While having a pared down wardrobe is extremely helpful in also paring down my luggage, there are some additional tips that I have in mind, for what it’s worth.

With our upcoming trip to CDMX approaching in the next five days, I figure this would be an opportune moment to showcase what exactly goes into my bag. Enjoy!

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It starts with a small bag.

Start with a small-sized luggage. Initially, it may feel like you’ve gone a bit bonkers, thinking a whole week’s vacation can fit in such a small space, but trust me, it is the first criteria to securing success. The small space will really require you to assess, and possibly reassess, what you can take and what you need to leave behind. I’ve been known to go on weekend trips with just a purse or a backpack. Understandably, there are situations where this advise simply isn’t feasible. For example, if you are going to another country specifically to shoot wildlife, then it is quite obvious to me that your professional camera gear may not be suitable jammed in with your clothes. In which case, we make do.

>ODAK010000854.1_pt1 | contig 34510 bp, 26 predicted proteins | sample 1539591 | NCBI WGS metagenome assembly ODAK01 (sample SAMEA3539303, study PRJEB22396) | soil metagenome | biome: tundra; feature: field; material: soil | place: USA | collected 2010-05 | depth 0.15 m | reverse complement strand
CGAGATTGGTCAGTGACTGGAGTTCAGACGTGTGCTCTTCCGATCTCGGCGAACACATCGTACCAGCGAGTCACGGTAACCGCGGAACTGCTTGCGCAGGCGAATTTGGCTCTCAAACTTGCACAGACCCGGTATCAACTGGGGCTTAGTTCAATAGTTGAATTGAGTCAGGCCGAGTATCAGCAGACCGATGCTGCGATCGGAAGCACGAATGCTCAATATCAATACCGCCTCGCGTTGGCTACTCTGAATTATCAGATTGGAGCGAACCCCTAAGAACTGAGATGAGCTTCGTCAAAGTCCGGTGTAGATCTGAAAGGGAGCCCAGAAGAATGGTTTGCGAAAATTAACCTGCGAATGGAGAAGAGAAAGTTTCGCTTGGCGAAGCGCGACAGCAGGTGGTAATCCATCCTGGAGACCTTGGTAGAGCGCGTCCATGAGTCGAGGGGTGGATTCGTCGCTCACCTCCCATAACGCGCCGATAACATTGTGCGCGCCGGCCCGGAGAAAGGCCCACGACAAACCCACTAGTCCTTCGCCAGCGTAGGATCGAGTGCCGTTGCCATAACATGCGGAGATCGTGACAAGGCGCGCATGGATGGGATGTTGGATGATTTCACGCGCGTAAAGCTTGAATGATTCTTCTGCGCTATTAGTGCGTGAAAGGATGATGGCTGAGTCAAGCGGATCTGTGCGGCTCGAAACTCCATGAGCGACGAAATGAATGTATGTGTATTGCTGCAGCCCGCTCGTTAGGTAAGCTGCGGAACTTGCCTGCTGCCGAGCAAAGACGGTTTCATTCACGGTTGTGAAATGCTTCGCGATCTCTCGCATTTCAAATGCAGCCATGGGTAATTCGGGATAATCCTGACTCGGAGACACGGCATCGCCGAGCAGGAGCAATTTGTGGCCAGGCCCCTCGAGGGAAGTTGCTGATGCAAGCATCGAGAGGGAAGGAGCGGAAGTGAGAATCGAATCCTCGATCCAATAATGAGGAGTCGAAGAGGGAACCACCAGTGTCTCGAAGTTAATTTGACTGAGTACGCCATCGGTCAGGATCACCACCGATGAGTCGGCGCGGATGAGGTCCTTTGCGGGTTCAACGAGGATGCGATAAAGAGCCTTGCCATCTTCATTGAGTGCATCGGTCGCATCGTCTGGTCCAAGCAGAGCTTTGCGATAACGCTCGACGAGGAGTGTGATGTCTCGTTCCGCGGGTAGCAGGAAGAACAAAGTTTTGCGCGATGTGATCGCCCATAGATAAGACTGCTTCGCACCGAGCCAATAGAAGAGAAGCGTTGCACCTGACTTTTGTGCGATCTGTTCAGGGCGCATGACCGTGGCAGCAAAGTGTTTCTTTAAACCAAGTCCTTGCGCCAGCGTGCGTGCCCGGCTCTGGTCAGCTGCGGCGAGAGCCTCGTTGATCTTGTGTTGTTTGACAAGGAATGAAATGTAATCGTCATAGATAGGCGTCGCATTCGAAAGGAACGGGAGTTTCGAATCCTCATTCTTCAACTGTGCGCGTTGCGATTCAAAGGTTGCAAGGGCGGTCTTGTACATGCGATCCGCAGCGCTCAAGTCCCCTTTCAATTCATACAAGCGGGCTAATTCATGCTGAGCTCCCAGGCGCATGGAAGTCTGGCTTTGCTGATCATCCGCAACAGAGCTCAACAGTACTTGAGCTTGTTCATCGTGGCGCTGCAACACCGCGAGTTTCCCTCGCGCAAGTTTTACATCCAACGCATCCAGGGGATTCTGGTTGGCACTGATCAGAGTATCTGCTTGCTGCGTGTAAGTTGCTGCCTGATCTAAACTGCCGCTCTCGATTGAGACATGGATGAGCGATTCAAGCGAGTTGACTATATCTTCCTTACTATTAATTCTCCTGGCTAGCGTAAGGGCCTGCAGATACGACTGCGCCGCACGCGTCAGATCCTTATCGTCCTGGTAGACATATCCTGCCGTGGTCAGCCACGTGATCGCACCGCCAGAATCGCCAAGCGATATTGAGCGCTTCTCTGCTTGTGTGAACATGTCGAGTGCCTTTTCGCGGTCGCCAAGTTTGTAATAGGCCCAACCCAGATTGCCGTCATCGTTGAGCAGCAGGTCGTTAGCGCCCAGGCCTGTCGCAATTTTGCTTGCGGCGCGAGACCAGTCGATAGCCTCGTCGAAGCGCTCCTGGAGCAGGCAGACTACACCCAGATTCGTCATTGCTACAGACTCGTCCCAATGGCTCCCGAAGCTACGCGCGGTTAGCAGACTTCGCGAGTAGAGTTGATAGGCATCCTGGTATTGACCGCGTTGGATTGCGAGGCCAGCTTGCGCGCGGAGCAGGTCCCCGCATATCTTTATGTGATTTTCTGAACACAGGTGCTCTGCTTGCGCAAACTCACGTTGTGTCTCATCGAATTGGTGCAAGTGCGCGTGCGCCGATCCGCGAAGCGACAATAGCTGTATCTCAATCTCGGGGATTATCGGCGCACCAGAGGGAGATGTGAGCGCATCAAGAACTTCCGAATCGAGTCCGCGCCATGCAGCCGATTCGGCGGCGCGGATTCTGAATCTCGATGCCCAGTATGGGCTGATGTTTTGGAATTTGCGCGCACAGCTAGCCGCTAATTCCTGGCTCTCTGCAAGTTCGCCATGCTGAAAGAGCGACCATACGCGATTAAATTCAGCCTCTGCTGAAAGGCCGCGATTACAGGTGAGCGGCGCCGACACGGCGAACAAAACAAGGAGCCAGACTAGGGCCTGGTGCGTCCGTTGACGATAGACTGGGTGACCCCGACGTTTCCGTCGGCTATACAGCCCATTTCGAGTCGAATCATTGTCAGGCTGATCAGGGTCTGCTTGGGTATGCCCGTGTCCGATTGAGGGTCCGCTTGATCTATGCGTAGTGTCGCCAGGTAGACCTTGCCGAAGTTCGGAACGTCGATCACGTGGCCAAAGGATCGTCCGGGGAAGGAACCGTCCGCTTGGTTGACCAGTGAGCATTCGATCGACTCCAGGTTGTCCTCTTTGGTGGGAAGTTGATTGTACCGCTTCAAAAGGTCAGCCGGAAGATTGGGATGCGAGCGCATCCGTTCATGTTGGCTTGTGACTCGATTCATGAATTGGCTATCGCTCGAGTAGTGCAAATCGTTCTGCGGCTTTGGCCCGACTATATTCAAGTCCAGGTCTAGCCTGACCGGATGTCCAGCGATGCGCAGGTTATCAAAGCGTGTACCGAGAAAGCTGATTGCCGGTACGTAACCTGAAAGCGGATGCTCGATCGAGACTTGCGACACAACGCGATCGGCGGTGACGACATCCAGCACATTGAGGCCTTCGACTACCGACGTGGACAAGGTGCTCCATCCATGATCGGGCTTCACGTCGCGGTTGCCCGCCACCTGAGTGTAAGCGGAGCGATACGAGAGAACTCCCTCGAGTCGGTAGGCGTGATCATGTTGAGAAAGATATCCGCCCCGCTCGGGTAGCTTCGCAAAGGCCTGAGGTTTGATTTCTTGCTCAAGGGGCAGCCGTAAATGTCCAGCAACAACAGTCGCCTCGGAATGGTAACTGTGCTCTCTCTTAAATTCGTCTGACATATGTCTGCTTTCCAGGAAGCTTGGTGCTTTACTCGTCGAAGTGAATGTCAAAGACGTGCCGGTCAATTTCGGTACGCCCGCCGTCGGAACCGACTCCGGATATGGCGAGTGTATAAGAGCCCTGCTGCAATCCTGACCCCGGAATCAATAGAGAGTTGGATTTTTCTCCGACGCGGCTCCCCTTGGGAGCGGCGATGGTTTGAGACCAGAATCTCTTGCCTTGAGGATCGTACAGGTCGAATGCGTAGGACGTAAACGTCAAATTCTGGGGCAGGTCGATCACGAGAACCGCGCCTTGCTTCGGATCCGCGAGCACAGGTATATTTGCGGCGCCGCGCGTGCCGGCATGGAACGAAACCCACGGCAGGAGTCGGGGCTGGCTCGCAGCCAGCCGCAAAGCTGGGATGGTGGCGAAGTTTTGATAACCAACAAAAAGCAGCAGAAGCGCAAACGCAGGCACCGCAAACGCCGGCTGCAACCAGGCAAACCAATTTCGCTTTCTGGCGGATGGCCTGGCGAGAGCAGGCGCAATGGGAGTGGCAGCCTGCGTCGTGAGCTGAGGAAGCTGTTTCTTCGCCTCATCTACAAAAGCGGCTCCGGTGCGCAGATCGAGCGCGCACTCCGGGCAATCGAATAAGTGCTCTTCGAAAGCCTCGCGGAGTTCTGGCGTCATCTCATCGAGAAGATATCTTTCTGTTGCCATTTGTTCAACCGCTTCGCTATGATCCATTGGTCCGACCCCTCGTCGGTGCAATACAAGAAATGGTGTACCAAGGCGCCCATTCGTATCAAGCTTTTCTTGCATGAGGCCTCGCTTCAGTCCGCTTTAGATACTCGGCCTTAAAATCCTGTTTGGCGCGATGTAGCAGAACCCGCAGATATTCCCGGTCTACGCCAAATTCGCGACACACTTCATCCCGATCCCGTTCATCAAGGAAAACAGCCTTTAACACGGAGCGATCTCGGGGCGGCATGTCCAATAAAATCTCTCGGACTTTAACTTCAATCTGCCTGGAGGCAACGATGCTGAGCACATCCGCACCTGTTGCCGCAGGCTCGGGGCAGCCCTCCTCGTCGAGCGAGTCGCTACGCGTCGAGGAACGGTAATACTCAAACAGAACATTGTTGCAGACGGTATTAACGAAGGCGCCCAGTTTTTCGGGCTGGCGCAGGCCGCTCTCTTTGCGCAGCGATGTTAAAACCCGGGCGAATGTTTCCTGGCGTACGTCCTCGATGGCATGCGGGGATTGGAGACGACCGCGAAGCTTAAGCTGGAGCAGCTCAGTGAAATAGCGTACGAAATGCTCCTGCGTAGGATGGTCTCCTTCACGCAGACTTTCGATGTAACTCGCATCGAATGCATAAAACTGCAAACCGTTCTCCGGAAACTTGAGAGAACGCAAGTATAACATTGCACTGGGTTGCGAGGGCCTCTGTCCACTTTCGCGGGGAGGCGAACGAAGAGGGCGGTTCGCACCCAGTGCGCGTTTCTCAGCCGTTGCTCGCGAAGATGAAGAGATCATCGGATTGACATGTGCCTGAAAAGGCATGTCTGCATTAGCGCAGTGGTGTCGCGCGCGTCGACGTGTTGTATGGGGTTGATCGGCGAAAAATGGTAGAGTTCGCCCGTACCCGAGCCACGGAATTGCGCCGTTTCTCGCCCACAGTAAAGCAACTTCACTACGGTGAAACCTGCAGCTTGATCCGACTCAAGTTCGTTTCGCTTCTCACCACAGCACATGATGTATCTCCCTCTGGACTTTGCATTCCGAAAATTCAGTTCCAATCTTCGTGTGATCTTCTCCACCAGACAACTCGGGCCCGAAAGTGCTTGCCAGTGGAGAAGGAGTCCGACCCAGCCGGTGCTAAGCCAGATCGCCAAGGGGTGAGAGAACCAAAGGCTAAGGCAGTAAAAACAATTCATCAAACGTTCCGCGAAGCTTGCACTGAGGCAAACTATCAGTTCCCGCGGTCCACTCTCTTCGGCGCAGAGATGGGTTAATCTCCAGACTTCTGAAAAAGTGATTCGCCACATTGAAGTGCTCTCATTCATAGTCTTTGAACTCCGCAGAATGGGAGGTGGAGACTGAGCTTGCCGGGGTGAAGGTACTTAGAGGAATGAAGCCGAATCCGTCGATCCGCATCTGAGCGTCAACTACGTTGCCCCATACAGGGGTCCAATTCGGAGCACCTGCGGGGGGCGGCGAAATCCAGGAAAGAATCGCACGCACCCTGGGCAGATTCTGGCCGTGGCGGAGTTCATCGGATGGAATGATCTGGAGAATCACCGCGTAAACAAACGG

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A pair of stretchy, elevated pants worthy of a yoga session. A poncho that doubles as a scarf, at times. A vest that looks equally as great over a tee and underneath a jacket. A beanie, for the ears.